Herb: Camomile

Latin name: Chamaemelum nobile

Synonyms: Anthemis nobilis

Family: Compositae

Medicinal use of Camomile:

Camomile is a common herb with a long history of safe and effective medicinal use - it is widely used as a household herbal remedy. It is particularly useful as a remedy for various problems of the digestive system, as a sedative and a nervine, it is especially suited for young children. A tea is made from the flowers and this should be prepared in a closed vessel to prevent loss of the essential oils. The flowers are anodyne, anti-inflammatory, antispasmodic, nervine, stomachic, tonic, vasodilator. The single-flowered form is the most potent medicinally, though it can in large doses damage the lining of the stomach and bowels. For this reason, the double-flowered form is usually preferred since this contains less of the alkaloid that causes the problem. The flowers are gathered in the summer when they are fully open and are distilled for their oil or dried for later use. They should not be stored for longer than 12 months. The whole herb is used to make a lotion for external application in the treatment of toothache, earache, neuralgia etc. The essential oil is used in aromatherapy. Its keyword is "Soothing".

Description of the plant:


15 cm
(6 inches)

to July


Habitat of the herb:

Sandy commons, pastures and grassy roadsides.

Edible parts of Camomile:

Young sprigs are used as a seasoning and a flavouring in herb beers. The fresh or dried flowers are used to make herb teas. This has a strong aromatic odour and a bitter flavour, especially the single-flowered form. The whole herb is used for making herbal beers.

Other uses of the herb:

An infusion of the flowers is used as a hair shampoo, especially for fair hair. It is also used as a liquid feed and general plant tonic, effective against a number of plant diseases. It has fungicidal properties and its use is said to prevent damping off in seedlings. The flowers are an ingredient of "QR" herbal compost activator. This is a dried and powdered mixture of several herbs that can be added to a compost heap in order to speed up bacterial activity and thus shorten the time needed to make the compost. The whole plant was formerly used as a strewing herb. The whole plant is insect repellent both when growing and when dried. An essential oil from the whole plant is used as a flavouring and in perfumery. Yellow to gold dyes are obtained from the flowers. The plant makes a very good ground cover and can also be used as an edging plant. It does tend to become bare in patches.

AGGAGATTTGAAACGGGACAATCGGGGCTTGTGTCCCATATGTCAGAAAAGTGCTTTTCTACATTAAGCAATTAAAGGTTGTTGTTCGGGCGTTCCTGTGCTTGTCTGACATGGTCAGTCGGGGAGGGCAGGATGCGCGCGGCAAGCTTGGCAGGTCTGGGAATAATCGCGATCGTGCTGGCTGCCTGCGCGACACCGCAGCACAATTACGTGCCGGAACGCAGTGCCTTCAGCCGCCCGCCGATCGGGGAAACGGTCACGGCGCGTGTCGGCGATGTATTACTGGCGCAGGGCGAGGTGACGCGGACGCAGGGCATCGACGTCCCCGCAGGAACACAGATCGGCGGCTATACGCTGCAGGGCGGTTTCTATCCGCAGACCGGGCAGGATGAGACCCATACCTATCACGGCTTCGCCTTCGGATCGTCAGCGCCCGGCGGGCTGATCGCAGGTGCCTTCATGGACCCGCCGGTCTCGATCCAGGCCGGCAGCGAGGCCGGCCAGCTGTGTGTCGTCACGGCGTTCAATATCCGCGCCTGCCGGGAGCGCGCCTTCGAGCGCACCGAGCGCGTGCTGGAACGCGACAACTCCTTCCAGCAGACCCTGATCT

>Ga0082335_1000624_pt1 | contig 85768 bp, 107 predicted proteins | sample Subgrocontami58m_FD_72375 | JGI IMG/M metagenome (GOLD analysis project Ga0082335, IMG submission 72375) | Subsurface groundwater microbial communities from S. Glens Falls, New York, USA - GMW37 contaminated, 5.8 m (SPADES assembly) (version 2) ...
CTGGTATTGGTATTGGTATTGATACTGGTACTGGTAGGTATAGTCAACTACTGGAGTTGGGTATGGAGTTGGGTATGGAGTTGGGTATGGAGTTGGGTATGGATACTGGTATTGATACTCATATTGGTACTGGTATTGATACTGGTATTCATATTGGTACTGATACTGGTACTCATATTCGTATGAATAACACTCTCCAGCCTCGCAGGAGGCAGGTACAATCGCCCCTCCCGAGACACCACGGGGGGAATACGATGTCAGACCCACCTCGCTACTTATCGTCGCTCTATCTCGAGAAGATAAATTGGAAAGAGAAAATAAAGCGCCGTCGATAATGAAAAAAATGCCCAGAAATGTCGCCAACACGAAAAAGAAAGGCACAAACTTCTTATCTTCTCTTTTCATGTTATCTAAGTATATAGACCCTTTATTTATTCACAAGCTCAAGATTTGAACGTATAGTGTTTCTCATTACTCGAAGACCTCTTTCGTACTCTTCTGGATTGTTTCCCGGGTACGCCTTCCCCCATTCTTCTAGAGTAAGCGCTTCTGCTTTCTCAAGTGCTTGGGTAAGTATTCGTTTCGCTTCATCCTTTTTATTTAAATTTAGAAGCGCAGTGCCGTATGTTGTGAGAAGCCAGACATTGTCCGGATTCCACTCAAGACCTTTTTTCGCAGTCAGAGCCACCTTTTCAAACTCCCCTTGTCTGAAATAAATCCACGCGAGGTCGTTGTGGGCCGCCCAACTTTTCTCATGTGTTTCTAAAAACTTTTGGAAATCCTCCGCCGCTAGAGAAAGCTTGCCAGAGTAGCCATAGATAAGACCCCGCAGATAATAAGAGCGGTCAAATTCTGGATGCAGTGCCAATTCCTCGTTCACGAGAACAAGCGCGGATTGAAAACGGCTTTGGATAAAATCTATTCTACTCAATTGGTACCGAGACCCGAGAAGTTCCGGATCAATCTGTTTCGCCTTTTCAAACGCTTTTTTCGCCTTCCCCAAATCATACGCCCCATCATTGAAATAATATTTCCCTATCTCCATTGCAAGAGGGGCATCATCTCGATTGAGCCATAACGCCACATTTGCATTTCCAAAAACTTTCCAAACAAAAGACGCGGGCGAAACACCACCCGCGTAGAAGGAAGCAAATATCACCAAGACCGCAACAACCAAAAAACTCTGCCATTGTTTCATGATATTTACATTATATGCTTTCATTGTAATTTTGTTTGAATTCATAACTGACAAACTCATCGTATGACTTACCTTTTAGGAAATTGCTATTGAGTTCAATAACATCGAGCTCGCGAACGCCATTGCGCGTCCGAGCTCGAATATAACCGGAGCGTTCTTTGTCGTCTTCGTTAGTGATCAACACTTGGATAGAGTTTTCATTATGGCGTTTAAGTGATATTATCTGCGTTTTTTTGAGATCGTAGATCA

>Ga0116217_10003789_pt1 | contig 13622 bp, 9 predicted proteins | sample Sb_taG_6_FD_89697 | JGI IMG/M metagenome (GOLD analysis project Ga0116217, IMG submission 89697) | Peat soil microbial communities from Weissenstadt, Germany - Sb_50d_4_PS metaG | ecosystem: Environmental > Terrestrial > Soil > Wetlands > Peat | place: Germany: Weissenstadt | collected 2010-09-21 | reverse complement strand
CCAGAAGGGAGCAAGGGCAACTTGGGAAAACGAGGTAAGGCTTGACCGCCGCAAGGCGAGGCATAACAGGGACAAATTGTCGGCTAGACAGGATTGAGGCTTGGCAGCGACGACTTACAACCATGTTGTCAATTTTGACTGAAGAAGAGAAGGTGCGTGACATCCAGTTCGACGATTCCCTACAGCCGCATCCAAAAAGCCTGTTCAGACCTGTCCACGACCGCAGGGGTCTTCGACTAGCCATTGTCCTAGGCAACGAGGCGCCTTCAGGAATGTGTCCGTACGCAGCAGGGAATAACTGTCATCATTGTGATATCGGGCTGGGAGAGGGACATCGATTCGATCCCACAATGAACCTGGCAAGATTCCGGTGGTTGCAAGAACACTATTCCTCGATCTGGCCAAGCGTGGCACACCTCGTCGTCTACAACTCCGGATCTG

Propagation of Camomile:

Seed - sow March in a cold frame. Only just cover the seed and do not let the compost dry out. When they are large enough to handle, prick the seedlings out into individual pots and plant them out into their permanent positions in the summer. Division in spring or autumn. Very easy, larger clumps can be replanted direct into their permanent positions, though it is best to pot up smaller clumps and grow them on in a cold frame until they are rooting well. Plant them out in the summer or following spring. Basal cuttings in spring. Harvest the shoots when they are about 5cm long with plenty of underground stem. Pot them up into individual pots and keep them in light shade in a cold frame or greenhouse until they are rooting well. Plant them out in the summer.

Cultivation of the herb:

Sandy commons, pastures and grassy roadsides.

Known hazards of Chamaemelum nobile:

None known

Plant information taken from the Plants For A Future.